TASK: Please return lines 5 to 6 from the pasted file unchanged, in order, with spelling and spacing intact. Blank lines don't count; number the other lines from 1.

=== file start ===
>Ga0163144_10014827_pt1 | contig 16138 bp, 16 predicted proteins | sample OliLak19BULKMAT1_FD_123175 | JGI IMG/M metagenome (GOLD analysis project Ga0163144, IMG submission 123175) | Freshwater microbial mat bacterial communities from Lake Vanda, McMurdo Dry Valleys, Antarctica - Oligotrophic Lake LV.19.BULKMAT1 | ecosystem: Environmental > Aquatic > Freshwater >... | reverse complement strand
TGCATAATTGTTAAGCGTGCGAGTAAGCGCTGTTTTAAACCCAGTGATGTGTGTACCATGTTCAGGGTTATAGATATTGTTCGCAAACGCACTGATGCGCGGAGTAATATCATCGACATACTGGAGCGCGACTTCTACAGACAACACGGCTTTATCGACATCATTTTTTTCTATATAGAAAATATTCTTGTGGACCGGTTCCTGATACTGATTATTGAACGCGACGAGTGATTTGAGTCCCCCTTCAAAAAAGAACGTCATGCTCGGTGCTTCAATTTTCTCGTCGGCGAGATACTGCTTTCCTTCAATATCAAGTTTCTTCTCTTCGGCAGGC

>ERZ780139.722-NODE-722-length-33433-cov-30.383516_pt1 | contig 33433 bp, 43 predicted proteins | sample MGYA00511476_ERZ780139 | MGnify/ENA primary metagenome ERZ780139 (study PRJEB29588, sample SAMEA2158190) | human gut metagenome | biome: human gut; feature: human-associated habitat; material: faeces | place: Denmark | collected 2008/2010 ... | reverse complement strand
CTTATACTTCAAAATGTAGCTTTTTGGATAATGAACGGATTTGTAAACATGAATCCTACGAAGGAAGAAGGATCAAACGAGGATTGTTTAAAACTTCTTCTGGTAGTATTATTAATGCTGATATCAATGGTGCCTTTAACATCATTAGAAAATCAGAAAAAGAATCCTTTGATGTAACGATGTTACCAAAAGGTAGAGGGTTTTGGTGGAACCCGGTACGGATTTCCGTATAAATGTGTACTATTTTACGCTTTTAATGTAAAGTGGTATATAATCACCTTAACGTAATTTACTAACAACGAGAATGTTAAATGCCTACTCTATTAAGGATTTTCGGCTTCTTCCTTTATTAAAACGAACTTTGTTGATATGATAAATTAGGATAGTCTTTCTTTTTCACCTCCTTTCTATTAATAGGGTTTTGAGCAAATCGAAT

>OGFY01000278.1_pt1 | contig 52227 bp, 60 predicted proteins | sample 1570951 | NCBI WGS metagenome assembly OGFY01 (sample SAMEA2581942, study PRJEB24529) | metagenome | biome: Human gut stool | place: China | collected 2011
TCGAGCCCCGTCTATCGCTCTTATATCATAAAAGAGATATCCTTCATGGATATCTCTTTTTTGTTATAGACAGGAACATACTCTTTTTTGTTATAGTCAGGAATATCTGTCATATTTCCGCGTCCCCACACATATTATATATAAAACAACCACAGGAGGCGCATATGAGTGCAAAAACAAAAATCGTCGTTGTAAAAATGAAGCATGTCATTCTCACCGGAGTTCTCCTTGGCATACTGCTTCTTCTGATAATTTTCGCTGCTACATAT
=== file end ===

>OGFY01000278.1_pt1 | contig 52227 bp, 60 predicted proteins | sample 1570951 | NCBI WGS metagenome assembly OGFY01 (sample SAMEA2581942, study PRJEB24529) | metagenome | biome: Human gut stool | place: China | collected 2011
TCGAGCCCCGTCTATCGCTCTTATATCATAAAAGAGATATCCTTCATGGATATCTCTTTTTTGTTATAGACAGGAACATACTCTTTTTTGTTATAGTCAGGAATATCTGTCATATTTCCGCGTCCCCACACATATTATATATAAAACAACCACAGGAGGCGCATATGAGTGCAAAAACAAAAATCGTCGTTGTAAAAATGAAGCATGTCATTCTCACCGGAGTTCTCCTTGGCATACTGCTTCTTCTGATAATTTTCGCTGCTACATAT